(*)

A closure operator on a set (i.e., on the powerset lattice) is called *finitary* or *algebraic* when this happens—that is, when (*) is satisfied by all subsets of . It might be interesting to generalize this to an arbitrary poset, but I won’t do that here.

Ok. Time to look at all this from a categorical perspective. The first point is that from any pre-order we can define a category: We take as objects the elements of , and when , we have a unique arrow . The arrow is usually left unnamed, since there’s at most one for any pair of objects. Reflexivity ensures the existence of (as the unique arrow ), while transitivity ensures composites (where is the unique arrow guaranteed by .) Categories with at most one arrow between any pair of objects are called, naturally enough, *poset categories*.

*Fact: Any diagram which we can draw in a poset commutes,* since any parallel arrows are equal.

A category is *skeletal* when isomorphic objects are equal. A skeletal precategory is a *poset*—That is, if is a preorder, and whenever there are arrows and , then . (Exercise: anti-parallel arrows are mutually inverse in any pre-order.)

Finally, some motivation for this whole post: one of the takeaways from a first course in (classical) universal algebra is that algebraic structures and closure operators give the same information—every (algebraic) closure operator (on a powerset lattice) gives rise to an algebraic structure, and vice versa. It’s well-known that monads capture the notion of algebra in a categorical way, and *finitary* monads correspond precisely to algebraic theories. So, there should be some close relationship between *closure operators* and *monads*. Besides the obvious one via algebraic theories, there’s another one:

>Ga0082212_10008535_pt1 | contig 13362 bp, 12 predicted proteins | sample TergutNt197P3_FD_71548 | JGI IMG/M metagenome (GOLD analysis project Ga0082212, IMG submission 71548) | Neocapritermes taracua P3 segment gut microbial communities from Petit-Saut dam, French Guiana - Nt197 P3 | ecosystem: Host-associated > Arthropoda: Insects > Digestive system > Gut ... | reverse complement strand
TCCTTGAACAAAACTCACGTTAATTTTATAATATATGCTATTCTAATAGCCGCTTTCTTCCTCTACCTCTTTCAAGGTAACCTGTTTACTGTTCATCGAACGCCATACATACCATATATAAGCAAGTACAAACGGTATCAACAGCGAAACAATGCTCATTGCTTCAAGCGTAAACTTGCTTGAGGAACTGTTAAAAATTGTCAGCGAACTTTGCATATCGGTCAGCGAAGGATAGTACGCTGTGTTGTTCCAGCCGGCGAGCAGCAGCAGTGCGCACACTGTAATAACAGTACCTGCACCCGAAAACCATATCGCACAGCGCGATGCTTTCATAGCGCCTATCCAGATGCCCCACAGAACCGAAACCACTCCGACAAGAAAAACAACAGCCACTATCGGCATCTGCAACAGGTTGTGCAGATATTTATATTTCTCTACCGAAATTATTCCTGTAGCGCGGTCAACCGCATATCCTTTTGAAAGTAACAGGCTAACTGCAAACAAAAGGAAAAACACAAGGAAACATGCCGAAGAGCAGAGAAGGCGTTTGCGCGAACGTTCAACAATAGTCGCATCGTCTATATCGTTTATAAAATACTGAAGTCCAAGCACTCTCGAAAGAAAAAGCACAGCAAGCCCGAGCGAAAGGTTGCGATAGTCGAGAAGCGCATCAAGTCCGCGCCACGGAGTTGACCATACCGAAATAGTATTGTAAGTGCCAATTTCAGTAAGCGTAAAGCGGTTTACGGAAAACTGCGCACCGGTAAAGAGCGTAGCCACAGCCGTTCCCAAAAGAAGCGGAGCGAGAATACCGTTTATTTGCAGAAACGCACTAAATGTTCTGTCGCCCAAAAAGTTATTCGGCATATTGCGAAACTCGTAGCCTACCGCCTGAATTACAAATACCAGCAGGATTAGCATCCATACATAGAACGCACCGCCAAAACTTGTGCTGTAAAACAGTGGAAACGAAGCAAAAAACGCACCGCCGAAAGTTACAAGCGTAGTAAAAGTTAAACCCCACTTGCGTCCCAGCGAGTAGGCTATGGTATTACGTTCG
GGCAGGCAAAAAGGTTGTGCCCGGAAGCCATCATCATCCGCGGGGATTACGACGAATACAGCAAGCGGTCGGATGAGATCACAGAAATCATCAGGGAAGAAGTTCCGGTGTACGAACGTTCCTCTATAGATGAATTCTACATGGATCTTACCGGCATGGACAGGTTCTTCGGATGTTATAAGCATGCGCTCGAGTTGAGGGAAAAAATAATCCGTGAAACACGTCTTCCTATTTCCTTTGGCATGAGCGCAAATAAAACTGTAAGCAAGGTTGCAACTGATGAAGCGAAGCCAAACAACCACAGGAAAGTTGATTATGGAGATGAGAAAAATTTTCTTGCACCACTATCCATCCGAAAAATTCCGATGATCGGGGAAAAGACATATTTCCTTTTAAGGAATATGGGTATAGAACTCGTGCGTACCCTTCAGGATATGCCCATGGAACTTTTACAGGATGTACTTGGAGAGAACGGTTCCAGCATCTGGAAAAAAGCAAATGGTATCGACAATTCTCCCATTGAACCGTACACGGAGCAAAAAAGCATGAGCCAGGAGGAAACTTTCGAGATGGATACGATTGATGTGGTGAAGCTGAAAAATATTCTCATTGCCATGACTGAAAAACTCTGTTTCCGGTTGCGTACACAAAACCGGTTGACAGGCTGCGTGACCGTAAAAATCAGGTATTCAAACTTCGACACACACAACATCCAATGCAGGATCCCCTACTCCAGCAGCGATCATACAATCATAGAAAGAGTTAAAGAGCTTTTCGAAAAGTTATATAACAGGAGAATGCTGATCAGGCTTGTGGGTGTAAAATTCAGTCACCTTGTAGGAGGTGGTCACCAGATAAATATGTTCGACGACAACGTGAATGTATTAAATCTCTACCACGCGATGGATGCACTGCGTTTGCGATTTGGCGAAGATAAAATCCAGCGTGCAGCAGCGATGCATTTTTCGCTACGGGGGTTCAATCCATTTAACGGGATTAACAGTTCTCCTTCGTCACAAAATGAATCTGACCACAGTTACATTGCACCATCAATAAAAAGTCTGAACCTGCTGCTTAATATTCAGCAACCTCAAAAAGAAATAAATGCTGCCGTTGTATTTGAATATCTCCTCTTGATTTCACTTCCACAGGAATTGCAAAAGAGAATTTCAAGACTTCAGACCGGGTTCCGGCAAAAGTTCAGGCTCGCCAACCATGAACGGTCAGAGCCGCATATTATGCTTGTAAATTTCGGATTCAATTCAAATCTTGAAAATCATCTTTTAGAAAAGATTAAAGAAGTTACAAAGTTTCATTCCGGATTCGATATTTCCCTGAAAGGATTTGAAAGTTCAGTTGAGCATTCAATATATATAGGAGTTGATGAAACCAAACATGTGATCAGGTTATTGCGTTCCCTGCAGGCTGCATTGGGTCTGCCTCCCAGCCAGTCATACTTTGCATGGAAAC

*A monad on a poset is precisely a closure operator.* This result is pretty fundamental, and it shows up in just about every category theory book, but somehow I missed it until pretty recently. (I’m new at this!)

A *monad* on a category is a functor together with natural transformations and satisfying certain diagrams—since we’ll be dealing only with posets, we don’t care what these diagrams are.

Let’s see how this plays out on a poset :

- is a functor: we must have implies . That is, is
*monotone* - There is a natural transformation . Such a natural transformation is given by an arrow for all . That is, for all we have . That is, is
*extensive*. - There is a natural transformation . As in the last point, this becomes for all we have . That is, is
*idempotent*.

So, there we have it: a monad is precisely a closure operator. But we’re not done yet: an *algebra* for a monad on is an object together with an arrow satisfying diagrams (that we again don’t care about). That is, in a poset, an algebra for a monad is an element with —a *closed* element!

*My original plan was to finish this off with some discussion of finitary monads, but I think what’s here is enough for now. Perhaps another time I’ll get back to it.*